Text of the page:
JoyEngine was created in 2005 to highlight good work and serve as a source of creative inspiration. Driven by an author/contributor base of like-minded creative professionals, the site is in a state of perpetual change, occasionally pausing to call attention to noteworthy ideas, individuals, and endeavors.
As JoyEngine enters its fifth year it hopes to continue to inspire, inform, and ultimately promote positive change in the world. The JoyEngine team holds the belief that access to information is one of the many factors limiting ideation and innovation. With this ideal in mind, JoyEngine strives to function as a platform for the exchange and the utilization of information.
While the content of JoyEngine spans a range of subject matter from graphic design to technology, from indy DIY fashion to contemporary art, from global events to local politics, it’s all bound by a collective consciousness. This collective consciousness shares the belief that change, while often challenging, is inevitable. That change is good and that change leads to progress – whether it be in the arts or in politics or in your own neighborhood.
BBCx365 by Johnny Selman
Roughly 6 months ago Johnny Selman conceived of a poster project. He set out to take 20 BBC headlines, one a day, for 20 days and design a poster each day. He would wake 2 hours early, scan BBC headlines and choose his subject matter. Working with only 10 colors, the Gotham type family, and a minimalist approach, he completed the project, and it was to become the impetus for an even greater one - BBC x 365.
The purpose of BBCx365 is to promote the awareness of global current events with the American public. ”American citizens know little about current events in general and even less about overseas events” according to The Washington Post in 2006. The article further explains that the reasons for the “unwillingness of American citizens to live up to their civic responsibilities” are due to the supply and content of our news. In the article titled “Mind the Gap,” an explanation is given as such: “Driven by market pressures, news organizations across the globe are turning to more entertainment-centered forms of reporting, making it more difficult for lazy citizens to encounter substantive political information as a matter of course. An important consequence of the shift to “soft news” has been the scaling back of international bureaus and staff.”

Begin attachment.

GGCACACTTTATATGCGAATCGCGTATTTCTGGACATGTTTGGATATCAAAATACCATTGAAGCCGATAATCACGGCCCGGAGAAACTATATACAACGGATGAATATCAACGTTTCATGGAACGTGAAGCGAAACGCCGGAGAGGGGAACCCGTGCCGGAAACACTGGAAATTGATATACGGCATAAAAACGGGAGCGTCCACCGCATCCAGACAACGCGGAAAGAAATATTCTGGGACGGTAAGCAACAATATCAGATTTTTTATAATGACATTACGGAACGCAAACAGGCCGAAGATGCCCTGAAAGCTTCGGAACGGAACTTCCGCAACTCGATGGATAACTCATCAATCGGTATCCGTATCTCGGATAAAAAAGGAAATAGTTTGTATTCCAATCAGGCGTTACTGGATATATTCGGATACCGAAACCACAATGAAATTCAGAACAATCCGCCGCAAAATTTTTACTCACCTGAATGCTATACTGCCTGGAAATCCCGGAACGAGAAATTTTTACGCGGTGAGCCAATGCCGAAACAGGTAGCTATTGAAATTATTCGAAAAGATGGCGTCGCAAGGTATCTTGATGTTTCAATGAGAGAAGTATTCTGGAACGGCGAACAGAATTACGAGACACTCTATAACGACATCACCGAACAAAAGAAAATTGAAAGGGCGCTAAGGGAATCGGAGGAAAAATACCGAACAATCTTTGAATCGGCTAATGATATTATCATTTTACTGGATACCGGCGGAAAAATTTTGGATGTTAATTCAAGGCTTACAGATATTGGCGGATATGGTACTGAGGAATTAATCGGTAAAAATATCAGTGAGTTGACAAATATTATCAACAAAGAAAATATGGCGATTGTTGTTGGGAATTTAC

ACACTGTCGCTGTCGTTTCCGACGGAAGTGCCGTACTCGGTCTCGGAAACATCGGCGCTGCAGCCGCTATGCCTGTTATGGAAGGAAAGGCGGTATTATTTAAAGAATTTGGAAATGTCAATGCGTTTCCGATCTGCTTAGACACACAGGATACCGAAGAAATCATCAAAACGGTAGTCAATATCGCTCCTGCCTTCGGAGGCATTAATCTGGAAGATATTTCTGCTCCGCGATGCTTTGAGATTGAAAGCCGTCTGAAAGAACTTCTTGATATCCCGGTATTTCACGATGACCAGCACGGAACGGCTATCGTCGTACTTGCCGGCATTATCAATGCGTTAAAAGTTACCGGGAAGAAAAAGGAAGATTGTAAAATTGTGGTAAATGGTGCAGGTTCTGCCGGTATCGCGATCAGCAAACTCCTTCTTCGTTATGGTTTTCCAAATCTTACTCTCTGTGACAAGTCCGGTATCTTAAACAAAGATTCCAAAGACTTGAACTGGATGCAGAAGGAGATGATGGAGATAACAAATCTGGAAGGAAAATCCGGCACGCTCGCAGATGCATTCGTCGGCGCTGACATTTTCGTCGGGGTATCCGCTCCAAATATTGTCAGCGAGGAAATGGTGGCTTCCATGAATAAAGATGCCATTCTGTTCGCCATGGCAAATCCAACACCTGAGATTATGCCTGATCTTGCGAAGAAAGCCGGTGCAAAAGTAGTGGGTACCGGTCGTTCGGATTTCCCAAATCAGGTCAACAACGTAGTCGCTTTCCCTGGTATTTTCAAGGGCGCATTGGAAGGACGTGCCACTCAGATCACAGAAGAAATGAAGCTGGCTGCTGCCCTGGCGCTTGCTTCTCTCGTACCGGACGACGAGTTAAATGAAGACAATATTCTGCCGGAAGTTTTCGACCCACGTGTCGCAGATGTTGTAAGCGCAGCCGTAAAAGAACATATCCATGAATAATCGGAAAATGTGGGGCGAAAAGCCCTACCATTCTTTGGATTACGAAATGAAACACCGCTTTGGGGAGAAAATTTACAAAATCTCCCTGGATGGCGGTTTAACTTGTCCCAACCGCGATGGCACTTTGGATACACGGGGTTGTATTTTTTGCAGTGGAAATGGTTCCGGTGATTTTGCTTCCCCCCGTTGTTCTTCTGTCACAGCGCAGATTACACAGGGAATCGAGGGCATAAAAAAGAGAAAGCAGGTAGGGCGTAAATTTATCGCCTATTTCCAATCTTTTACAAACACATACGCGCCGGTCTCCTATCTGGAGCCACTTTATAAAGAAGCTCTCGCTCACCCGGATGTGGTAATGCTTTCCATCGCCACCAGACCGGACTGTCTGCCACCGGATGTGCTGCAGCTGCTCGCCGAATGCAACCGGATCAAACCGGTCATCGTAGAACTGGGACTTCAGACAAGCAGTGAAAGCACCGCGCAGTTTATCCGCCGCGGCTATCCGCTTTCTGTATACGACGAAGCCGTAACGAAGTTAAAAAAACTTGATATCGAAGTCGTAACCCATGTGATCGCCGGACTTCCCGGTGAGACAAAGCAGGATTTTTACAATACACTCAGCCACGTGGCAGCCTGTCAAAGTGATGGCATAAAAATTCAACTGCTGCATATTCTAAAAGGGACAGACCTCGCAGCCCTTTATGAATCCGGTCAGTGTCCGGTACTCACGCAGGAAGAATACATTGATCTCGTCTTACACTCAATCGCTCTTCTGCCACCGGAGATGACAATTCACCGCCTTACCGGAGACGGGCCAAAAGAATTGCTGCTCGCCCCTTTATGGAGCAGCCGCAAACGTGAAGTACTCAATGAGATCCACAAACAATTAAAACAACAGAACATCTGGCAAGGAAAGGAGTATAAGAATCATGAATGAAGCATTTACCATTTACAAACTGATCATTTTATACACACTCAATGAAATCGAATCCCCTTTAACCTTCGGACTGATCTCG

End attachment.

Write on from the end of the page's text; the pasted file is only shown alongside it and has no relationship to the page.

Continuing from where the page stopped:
Heavily “domesticated” news programming creates fewer opportunities for people to learn about overseas events. Even at the height of the Cold War, when international issues were front-page news, the American public displayed only superficial awareness of overseas events and foreign policy. In the post-Cold War era, despite massive increases in education and access to information, Americans continued to lag behind citizens of other industrialized democracies on measures of international affairs information. In 1994, for example, an eight nation survey found that citizens of Mexico, Spain, Italy, Canada, Germany, Britain and France were more able than Americans to provide correct answers to a series of questions tapping foreign affairs. Whereas thirty-seven percent of the American sample was unable to answer a single question, the comparable level of ignorance (averaged) for Italy,France, Britain, Germany and Canada was 19% (Iyengar).
Today marks the completion of Johhny’s 100th poster and to celebrate the milestone and raise awareness, he’s bringing his posters to the streets of San Francisco.